Channelpedia

PubMed 23364267


Referenced in Channelpedia wiki pages of: none

Automatically associated channels: Nav1.5 , Slo1



Title: The Cardiomyocyte Molecular Clock, Regulation of Scn5a and Arrhythmia Susceptibility.

Authors: Elizabeth A Schroder, Mellani Lefta, Xiping Zhang, Daniel C Bartos, Han-Zhong Feng, Yihua Zhao, Abhijit Patwardhan, Jian-Ping Jin, Karyn A Esser, Brian P Delisle

Journal, date & volume: Am. J. Physiol., Cell Physiol., 2013 Jan 30 , ,

PubMed link: http://www.ncbi.nlm.nih.gov/pubmed/23364267


Abstract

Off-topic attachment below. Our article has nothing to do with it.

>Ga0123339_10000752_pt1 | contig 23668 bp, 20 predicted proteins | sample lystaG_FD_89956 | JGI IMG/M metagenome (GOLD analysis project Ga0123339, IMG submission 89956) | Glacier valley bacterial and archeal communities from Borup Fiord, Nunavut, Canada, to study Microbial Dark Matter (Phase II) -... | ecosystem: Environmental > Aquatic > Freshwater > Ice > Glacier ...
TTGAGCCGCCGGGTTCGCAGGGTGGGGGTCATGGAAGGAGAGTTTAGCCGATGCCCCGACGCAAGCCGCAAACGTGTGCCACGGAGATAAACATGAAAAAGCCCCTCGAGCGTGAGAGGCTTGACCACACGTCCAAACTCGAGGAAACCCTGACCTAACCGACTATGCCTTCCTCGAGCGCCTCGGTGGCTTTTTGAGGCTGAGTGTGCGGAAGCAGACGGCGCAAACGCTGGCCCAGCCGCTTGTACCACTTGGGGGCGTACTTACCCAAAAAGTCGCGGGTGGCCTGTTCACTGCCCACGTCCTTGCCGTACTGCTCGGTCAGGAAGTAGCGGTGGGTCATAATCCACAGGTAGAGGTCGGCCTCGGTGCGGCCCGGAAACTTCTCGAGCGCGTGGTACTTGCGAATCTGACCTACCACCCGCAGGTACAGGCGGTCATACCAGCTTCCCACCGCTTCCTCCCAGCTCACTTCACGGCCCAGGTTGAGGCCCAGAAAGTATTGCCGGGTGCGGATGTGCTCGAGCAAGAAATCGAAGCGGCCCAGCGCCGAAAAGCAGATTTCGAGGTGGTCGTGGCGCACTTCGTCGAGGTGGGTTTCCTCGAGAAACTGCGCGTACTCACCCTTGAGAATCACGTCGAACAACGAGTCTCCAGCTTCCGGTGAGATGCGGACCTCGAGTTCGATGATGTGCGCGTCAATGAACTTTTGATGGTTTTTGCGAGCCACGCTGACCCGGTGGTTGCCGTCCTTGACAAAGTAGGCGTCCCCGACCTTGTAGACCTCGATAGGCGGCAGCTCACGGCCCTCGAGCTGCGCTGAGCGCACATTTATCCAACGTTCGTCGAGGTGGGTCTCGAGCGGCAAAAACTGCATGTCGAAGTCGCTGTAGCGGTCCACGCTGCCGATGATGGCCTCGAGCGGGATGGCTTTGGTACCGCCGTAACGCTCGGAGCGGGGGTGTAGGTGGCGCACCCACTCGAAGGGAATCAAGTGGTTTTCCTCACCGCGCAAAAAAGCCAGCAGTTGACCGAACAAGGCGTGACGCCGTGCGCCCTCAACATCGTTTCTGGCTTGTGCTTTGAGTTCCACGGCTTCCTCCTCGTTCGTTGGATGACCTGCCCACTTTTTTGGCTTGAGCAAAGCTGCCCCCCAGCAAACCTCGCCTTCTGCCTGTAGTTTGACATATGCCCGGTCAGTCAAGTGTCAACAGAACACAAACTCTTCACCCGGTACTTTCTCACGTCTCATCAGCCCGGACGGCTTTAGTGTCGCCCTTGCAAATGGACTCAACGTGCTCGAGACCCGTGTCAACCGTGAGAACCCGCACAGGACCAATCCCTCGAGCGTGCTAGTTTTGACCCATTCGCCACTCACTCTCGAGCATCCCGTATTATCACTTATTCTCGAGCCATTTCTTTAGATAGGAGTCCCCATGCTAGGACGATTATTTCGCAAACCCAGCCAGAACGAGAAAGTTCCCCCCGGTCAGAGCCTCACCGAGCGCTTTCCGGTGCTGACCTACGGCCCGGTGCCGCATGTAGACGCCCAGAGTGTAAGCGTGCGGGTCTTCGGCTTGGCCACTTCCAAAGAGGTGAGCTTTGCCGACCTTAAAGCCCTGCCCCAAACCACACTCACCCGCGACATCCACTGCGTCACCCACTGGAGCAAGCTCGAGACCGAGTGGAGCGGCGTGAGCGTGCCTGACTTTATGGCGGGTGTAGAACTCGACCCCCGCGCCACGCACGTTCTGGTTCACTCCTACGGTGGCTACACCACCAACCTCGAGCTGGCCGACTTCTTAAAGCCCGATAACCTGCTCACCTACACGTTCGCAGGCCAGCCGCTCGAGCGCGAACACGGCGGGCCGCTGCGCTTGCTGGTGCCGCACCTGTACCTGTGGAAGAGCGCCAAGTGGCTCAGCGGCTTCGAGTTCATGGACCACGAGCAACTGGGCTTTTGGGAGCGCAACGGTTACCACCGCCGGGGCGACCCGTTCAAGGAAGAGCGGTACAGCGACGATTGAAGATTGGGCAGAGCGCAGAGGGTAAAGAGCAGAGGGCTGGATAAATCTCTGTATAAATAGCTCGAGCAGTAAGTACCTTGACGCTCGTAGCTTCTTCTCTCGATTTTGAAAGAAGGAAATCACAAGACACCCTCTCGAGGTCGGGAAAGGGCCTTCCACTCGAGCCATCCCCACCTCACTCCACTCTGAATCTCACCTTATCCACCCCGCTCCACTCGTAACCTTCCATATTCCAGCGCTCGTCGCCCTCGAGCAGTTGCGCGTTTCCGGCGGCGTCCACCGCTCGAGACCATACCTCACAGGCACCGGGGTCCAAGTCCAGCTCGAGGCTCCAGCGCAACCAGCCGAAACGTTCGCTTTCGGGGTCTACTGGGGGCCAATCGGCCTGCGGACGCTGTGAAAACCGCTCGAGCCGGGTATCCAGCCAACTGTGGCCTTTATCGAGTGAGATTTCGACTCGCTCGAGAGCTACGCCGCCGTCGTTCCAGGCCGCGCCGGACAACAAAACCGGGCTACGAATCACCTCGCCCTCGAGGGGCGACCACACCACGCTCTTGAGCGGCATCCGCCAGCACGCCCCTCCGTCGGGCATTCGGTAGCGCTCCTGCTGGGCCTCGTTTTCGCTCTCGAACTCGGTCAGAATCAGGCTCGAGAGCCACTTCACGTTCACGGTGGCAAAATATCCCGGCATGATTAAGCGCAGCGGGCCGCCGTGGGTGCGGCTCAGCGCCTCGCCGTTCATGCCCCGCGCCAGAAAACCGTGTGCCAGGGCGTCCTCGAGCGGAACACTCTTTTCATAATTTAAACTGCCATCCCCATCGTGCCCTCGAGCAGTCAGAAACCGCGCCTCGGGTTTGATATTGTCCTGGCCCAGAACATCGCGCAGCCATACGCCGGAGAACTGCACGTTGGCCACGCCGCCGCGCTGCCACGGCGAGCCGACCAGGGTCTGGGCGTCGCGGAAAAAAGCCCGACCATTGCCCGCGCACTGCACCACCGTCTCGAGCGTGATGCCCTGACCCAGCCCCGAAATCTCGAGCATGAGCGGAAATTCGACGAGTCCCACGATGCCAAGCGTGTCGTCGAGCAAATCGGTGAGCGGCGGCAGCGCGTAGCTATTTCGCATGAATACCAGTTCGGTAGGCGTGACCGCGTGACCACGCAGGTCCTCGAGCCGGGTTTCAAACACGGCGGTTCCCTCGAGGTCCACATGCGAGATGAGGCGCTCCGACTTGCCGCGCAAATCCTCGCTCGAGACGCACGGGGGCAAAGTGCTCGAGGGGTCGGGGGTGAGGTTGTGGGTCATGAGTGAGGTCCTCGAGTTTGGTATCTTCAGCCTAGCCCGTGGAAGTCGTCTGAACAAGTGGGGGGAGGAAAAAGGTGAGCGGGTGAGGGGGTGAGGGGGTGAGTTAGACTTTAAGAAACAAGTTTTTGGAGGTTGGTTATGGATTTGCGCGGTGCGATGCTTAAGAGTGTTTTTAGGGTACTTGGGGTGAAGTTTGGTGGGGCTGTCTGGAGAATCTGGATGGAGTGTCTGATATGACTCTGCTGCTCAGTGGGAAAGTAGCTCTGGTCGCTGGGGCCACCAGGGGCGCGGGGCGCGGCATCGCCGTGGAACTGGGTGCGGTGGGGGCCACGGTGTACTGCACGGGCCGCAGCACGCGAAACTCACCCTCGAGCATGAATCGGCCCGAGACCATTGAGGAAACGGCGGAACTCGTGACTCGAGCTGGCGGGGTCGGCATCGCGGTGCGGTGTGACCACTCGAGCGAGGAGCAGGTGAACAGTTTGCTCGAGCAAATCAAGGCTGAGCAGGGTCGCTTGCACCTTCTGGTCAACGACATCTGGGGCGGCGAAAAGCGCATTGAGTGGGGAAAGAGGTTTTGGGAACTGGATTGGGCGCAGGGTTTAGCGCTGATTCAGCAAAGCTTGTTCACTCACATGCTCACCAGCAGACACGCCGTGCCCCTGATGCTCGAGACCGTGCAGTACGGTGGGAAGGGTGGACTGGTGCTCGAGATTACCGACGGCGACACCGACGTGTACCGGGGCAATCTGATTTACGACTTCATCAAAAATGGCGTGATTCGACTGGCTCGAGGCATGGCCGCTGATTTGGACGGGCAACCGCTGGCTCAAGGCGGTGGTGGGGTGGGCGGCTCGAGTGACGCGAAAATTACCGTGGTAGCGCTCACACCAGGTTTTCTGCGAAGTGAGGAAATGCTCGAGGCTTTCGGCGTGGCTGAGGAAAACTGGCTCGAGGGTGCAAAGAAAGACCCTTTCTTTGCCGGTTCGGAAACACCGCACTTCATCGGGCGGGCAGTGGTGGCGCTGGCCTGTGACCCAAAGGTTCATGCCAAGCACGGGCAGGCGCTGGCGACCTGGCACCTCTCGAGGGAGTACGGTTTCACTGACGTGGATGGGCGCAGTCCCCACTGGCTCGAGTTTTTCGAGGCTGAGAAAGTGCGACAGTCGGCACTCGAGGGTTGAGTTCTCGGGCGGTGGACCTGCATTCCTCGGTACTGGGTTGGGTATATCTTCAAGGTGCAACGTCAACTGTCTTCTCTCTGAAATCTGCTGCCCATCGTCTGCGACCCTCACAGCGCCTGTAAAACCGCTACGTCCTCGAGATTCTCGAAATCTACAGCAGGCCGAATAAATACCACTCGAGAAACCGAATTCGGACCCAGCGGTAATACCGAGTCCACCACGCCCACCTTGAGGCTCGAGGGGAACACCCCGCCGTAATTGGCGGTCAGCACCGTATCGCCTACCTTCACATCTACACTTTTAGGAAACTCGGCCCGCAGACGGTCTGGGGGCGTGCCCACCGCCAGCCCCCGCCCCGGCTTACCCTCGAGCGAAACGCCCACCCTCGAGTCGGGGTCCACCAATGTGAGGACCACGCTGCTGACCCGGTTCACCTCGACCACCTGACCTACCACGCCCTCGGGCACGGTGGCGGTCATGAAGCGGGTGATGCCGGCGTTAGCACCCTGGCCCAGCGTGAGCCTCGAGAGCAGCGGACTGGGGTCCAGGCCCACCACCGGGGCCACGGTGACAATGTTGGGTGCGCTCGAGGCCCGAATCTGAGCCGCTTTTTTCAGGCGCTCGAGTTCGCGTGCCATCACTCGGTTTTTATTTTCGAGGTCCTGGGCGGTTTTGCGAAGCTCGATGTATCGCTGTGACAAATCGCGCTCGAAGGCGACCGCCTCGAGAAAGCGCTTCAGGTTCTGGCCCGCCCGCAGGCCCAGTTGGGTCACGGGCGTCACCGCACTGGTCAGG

The molecular clock mechanism underlies circadian rhythms and is defined by a transcription-translation feedback loop. Bmal1 encodes a core molecular clock transcription factor. Germline Bmal1 knockout mice show a loss of circadian variation in heart rate and blood pressure, and they develop dilated cardiomyopathy. We tested the role of the molecular clock in adult cardiomyocytes by generating mice that allow for the inducible cardiomyocyte-specific deletion of Bmal1 (iCSΔBmal1). ECG telemetry showed that cardiomyocyte-specific deletion of Bmal1 (iCSΔBmal1(-/-)) in adult mice slowed heart rate, prolonged RR and QRS intervals, and increased episodes of arrhythmia. Moreover, isolated iCSΔBmal1(-/-) hearts were more susceptible to arrhythmia during electromechanical stimulation. Examination of candidate cardiac ion channel genes showed that Scn5a, which encodes the principle cardiac voltage-gated Na(+) channel (Na(V)1.5), was circadianly expressed in control mouse and rat hearts but not in iCSΔBmal1(-/-) hearts. In vitro studies confirmed circadian expression of a human Scn5a promoter-luciferase reporter construct and determined that overexpression of clock factors transactivated the Scn5a promoter. Loss of Scn5a circadian expression in iCSΔBmal1(-/-) hearts was associated with decreased levels of Na(V)1.5 and Na(+) current in ventricular myocytes. We conclude that disruption of the molecular clock in the adult heart slows heart rate, increases arrhythmias, and decreases the functional expression of Scn5a. These findings suggest a potential link between environmental factors that alter the cardiomyocyte molecular clock and factors that influence arrhythmia susceptibility in humans.